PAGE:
Welcome to the homepage for the renovation of the 1908 Wangerin pipe organ at St. John Vianney Catholic Church in Northlake, IL.
This page, and any pages added to it in the future, will explain the instrument, scope of the project, and progress updates.
I hope this may familiarize you with some basic aspects of the organ.
Please feel free to contact me with any questions!
1908 Hann-Wangerin-Weickhardt Pipe Organ
The H.W.W. organ was originally installed (1908) in the long closed (1990) St. Boniface Catholic Church near downtown Chicago. It was moved to St. John’s after the closure. During the move, some items were addressed such as the creation of a few windchests, and minor repairs to pipes, as well as the addition of some basic electronics and new wiring. However most of the organ was left in the condition it was found. Previous restoration work on this organ dates back to the 1970’s, when many of the chests were re-leathered. The console and other mechanics were updated sometime between the 1930’s and 1950’s. The organ was likely originally “tubular-pneumatic” (TP), meaning it was completely powered by air, rather than having electric controls. This design of organ quickly fell out of favor once electricity had been mastered in organbuilding. Very few remain, and for good reason.
The last major upgrades of the mid-20th century are now nearing the end of their useful lives. The mechanical components within the console are failing, and are not repairable. The leathers in the pipes, chests, and especially primaries are drying out, cracking, leaking, and failing in other ways. Decades of deferred maintenance are catching up with the organ. This project aims to get ahead of major failures, and also update the organ’s controls to modern computer-based systems.
This project is broken into several major phases, with work being broken up into the smallest possible sections, in order to keep the organ up and running throughout. This will drag out the length of the project, but will allow the organist to always use the organ. Most times, a project like this results in the organ being completely removed from the church for months or even years at a time.
While this page is only a summary of the work to be done, I hope it gives you a basic understanding of the project as a whole. You may also read a more formal proposal with this attached PDF.
Phase 1: Console
The 1950’s console will be gutted and upgraded with modern wiring and computer control systems. The existing keyboards and pedalboard will be refurbished. The current mechanical controls are failing and cumbersome. The computer controls will allow the organist virtually unlimited possibilities in terms of memory levels, presets, and the ability to incorporate digital extensions. Supply chain issues have much delayed this first phase of the project, but I anticipate completion before Summer 2023.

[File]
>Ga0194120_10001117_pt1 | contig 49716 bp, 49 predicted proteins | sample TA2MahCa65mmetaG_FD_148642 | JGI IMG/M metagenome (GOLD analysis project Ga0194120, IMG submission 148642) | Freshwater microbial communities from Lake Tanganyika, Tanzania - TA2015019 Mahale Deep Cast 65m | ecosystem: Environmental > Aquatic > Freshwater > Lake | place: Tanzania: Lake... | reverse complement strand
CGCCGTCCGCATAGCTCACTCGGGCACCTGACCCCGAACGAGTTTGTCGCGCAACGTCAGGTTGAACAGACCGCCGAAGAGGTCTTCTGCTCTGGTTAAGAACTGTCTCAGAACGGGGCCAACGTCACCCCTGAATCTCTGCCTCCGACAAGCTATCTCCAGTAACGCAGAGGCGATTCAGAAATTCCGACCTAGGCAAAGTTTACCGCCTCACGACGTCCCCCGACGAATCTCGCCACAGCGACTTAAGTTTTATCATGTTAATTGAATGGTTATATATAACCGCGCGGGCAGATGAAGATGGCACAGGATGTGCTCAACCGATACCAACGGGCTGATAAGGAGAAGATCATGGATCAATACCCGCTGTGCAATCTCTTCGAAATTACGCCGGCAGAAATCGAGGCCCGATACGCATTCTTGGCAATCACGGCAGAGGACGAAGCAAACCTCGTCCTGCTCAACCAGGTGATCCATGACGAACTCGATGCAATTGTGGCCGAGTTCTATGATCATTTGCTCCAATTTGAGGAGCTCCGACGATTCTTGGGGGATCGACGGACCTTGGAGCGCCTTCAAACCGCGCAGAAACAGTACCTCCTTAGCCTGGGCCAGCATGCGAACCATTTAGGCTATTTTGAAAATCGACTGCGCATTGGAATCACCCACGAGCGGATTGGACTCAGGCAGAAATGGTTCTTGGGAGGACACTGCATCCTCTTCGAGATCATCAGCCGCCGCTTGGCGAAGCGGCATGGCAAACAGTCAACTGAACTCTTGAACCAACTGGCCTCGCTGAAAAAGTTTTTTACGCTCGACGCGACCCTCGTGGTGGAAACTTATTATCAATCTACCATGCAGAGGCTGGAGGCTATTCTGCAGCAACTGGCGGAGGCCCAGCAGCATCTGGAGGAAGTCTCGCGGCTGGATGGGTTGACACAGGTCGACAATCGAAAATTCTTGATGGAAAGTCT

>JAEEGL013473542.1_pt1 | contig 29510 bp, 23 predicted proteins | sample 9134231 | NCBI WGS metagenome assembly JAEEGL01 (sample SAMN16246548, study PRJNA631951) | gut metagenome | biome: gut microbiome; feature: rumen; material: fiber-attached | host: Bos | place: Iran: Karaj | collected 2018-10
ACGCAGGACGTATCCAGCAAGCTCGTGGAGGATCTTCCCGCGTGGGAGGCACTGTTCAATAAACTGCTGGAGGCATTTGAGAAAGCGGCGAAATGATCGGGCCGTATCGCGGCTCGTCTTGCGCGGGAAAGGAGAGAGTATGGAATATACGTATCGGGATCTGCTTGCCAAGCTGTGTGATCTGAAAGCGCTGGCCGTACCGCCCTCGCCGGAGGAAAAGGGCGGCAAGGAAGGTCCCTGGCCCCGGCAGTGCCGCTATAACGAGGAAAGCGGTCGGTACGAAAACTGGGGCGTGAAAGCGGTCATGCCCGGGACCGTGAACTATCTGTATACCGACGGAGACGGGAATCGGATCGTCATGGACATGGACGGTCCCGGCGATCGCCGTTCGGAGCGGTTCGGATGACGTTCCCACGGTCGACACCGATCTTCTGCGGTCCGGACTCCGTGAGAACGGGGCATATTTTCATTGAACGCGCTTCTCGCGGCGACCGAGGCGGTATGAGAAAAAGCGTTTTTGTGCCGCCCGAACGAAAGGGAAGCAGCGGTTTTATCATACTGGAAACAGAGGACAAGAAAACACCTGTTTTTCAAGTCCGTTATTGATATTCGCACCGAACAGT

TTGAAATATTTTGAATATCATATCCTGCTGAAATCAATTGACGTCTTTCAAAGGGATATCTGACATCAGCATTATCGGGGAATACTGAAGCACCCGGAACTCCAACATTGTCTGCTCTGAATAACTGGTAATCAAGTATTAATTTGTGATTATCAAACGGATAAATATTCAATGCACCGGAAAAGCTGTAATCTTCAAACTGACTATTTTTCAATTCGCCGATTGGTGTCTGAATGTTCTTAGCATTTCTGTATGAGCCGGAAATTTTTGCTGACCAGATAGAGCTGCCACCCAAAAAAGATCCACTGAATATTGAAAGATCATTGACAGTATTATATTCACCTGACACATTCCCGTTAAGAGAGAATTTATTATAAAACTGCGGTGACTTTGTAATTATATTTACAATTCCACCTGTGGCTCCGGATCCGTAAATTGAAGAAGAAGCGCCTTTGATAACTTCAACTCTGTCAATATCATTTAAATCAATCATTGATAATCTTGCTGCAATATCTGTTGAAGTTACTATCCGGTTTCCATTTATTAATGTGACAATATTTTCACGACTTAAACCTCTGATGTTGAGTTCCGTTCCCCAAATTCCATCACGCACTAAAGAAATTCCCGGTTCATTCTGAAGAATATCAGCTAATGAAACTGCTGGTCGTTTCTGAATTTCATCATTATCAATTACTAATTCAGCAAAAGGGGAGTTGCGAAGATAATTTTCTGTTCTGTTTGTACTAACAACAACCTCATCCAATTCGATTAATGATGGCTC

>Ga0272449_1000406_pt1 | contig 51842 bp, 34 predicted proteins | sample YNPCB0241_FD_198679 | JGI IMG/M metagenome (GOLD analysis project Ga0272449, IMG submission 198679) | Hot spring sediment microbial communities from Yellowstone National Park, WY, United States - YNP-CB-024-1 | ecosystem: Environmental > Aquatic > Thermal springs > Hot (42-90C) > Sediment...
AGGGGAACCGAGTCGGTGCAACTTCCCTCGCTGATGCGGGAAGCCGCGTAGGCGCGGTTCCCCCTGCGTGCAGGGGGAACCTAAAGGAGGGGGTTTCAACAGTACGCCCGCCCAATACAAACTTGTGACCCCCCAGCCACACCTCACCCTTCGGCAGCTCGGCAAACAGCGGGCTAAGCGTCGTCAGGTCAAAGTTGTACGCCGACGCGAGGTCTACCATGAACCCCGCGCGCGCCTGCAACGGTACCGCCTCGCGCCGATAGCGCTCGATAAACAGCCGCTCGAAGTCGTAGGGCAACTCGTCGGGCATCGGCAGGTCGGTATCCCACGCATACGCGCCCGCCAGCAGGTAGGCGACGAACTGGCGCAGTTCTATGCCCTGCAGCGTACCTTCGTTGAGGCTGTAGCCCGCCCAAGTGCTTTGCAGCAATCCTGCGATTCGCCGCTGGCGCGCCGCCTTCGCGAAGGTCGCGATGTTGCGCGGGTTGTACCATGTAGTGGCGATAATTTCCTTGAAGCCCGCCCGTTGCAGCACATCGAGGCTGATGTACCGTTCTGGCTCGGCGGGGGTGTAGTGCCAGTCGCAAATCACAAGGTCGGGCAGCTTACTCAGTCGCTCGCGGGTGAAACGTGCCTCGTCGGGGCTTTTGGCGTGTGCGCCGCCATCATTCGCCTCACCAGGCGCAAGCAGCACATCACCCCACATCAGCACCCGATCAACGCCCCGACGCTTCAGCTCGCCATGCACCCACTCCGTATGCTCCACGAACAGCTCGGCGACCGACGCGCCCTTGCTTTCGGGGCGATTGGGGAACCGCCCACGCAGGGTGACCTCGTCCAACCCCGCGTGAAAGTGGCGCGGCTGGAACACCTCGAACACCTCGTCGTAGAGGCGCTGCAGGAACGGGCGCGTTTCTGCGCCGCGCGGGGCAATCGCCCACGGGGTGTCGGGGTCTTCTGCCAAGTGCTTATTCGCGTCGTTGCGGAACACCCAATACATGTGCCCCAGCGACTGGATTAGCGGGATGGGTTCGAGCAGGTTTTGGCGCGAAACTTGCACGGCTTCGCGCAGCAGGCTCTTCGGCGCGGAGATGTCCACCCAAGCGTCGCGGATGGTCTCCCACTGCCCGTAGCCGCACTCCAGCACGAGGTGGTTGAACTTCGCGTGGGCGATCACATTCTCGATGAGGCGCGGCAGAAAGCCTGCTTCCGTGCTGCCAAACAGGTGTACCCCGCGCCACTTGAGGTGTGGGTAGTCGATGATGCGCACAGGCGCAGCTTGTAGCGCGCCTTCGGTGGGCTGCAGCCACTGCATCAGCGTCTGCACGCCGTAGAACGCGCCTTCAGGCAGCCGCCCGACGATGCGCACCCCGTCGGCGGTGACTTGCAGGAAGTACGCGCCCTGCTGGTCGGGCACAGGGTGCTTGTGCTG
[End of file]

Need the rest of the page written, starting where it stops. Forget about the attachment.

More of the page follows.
Phase 2: Divisions
“Divisions” of an organ refer to groups of pipes. For instance, the “Great” division is the primary group of pipes, composing the core sound of the organ.
St. John’s, the Great division is what you see on the south side of the choir loft. This part of the project will deal with one division at a time, so that as much of the organ is available as possible. Work in this projects includes, but is not limited to:
- Pipe cleaning (all pipes) – There are 2,018 currently in this organ!
- Re-leather wooden stoppers (all pipes)
- Repair or replace wooden slides (all pipes)
- New, flared metal tuning sleeves (all pipes)
- Repairs, length adjustments, voicing corrections (as needed)
- The Oboe, Clarinet, Trumpet, and any other damaged pipes will be sent out for complete overhaul.
- Refurbish primary and stop actions (important – currently the source of many problems)
- Replace magnets (as needed)
- Wind leak mitigation (as needed)
- Rackboard and other wood repairs (as needed)
- General chamber cleaning
- Re-leather chest valves (optional or if deemed necessary upon inspection – the last re-leathering was in the 1970’s and is likely now approaching end of life. This can be done at a later time should funding be an issue.)
- (Optional) Addition of 16’ Reed and Chimes in CHOIR (chests exist for 16’ – no pipes) These were planned in the original installation.
Phase 3: Facade and Case
If possible, after the completion of phases 1 and 2, phase 3 will address the “beauty” of the instrument. Right now, half of the organ is just out in the open. Usually an organ like this is surrounded with a facade of wood and pipes. We are working to acquire a suitable facade from a closed church that would complement the organ and the church. This phase will also address accessibility and other safety issues throughout the organ.
Work completed as of March 2023:
- The wind pressure has been regulated throughout the organ.
- Oboe and clarinet pipes have been removed for major repairs (yet to be reinstalled), as well as several sets of small pipes that may be replaced with new or vintage stock.
- Work has begun on the console modernization, but has not been completed. (expected early Summer 2023)
- Several major air leaks have been addressed.
- Some voicing issues have been addressed ahead of schedule.
- A 16′ unit reed has been acquired, as well as a 25-note chime.
- Replaced faulty shade motor, and repaired weak linkages.
- Some notable repairs over the past few years, prior to the beginning of the project:
- Repaired many “dead” notes.
- Addressed noisy, whistling wind leaks.
- Raised pitch of the organ as close as possible to modern, standard pitch.
- Weekly regulation of worn out primaries (the cause of many ciphers; notes that will not turn off)
- Repaired leaky pipe stoppers.